Powerful New Adidas Video Busts Stereotypes About Female Athletes Wide Open

Not tough enough. Not fast enough. Not strong enough. These are only a few of the women athlete stereotypes that Adidas is dispelling in its new campaign.

Not tough enough. Not fast enough. Not strong enough. These are just a few of the stereotypes about female athletes Adidas is dispelling through its Fearless AF campaign. The newly released video, featuring six powerhouse runners catching speed as a male announcer lists their perceived “womanly shortcomings,” is stirring a new conversation surrounding female athletes.

“We’re past the point of empowering women. Women are already empowered,” said Alexa Andersen, Adidas’ category director for women’s running, in a press release. “This campaign is about celebrating real women who tackle challenges head-on, defy conventions, express themselves and fuel creativity in the name of sport.”

Featured in the video are ultramarathoner and Peloton VP of fitness programming Robin Arzon, supermodel and entrepreneur Karlie Kloss, OG Boston Marathon woman runner Katherine Switzer, three-time New York City Marathon women’s champion Mary Keitany, Girls Run NYC founder Jessie Zapo and three-time Olympic distance runner Jen Rhines.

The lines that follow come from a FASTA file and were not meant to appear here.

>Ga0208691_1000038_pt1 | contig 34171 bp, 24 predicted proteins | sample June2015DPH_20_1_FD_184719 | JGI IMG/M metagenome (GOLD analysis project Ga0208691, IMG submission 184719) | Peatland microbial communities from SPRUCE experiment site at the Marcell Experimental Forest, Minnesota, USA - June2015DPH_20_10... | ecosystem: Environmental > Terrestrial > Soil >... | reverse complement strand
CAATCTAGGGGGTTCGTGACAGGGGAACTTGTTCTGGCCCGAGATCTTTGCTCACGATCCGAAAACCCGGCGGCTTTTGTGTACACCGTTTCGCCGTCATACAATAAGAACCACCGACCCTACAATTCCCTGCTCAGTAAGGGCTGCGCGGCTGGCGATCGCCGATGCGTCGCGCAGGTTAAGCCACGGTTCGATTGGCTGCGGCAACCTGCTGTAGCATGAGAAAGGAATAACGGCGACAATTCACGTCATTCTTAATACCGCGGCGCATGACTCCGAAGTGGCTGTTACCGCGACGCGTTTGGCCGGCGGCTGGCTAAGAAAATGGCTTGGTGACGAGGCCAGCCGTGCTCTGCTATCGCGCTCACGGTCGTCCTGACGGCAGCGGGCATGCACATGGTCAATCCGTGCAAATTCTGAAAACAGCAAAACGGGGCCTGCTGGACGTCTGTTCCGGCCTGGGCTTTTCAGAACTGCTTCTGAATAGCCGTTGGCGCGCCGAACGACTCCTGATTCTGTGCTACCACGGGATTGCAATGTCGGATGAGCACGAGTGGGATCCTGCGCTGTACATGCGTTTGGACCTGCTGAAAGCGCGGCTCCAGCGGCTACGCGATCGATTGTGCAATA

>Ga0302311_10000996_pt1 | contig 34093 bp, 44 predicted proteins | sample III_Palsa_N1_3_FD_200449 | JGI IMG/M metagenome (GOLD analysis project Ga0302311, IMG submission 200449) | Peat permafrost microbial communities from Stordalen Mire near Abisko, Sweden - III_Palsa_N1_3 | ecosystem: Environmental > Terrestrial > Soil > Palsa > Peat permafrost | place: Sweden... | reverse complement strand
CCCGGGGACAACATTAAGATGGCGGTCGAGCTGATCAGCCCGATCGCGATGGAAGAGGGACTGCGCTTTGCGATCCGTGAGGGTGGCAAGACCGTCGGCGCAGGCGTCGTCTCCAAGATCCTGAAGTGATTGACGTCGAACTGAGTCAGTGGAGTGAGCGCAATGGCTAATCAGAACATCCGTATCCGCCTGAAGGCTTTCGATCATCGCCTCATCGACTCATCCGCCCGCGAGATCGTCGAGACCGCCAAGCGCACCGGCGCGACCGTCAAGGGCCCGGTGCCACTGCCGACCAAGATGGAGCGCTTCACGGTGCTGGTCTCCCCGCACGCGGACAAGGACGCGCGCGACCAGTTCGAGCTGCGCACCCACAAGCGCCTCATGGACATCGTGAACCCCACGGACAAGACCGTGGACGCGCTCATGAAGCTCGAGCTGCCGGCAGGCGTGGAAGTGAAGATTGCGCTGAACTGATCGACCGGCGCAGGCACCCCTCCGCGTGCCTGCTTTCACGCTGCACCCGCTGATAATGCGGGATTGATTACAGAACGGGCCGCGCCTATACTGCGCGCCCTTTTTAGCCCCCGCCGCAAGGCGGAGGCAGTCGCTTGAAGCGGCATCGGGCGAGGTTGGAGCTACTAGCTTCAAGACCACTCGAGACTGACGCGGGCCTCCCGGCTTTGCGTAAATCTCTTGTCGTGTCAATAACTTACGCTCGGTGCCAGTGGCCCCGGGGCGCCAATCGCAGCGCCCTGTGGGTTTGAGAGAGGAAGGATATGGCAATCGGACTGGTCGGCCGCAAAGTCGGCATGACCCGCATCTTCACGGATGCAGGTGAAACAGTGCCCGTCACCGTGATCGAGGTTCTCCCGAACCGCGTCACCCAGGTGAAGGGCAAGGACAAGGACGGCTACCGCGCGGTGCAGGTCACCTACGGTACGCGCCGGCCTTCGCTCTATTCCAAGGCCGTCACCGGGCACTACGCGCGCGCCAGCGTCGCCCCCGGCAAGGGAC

In addition to starring in the campaign video, the powerful crew ran last Sunday’s New York City Marathon — with Switzer appearing 50 years after being attacked mid-race in 1967 for daring, as a woman, to run the Boston Marathon. Fearless AF pays homage to the famous moment by including images of the attack and showcasing a powerful black-and-white of Switzer unfazed as men in suits grab at her.

“I was so certain, even at 20 in the first Boston Marathon, that other women would love to run if they only had the opportunity to try,” Switzer told Refinery29. “Now I am seeing that running is totally transformational for women — what we’ve done is created a social revolution, well beyond running itself, that has changed their lives quite fundamentally.”

Ultramarathoner Arzon agrees with Switzer’s message interpretation: “Fearless AF means feeling the fear and doing it anyway — leaning into the knowledge that you’ve survived 100 percent of your worst days, and a community of women is cheering you on,” she told Health.

Per the video’s “announcer” (and many others that fall on preconceived notions of what strength looks like): “Femininity is about appearing small and vulnerable.” For its vision, Adidas has a different definition: Bold. Creative. Determined. Boss. Fearless.

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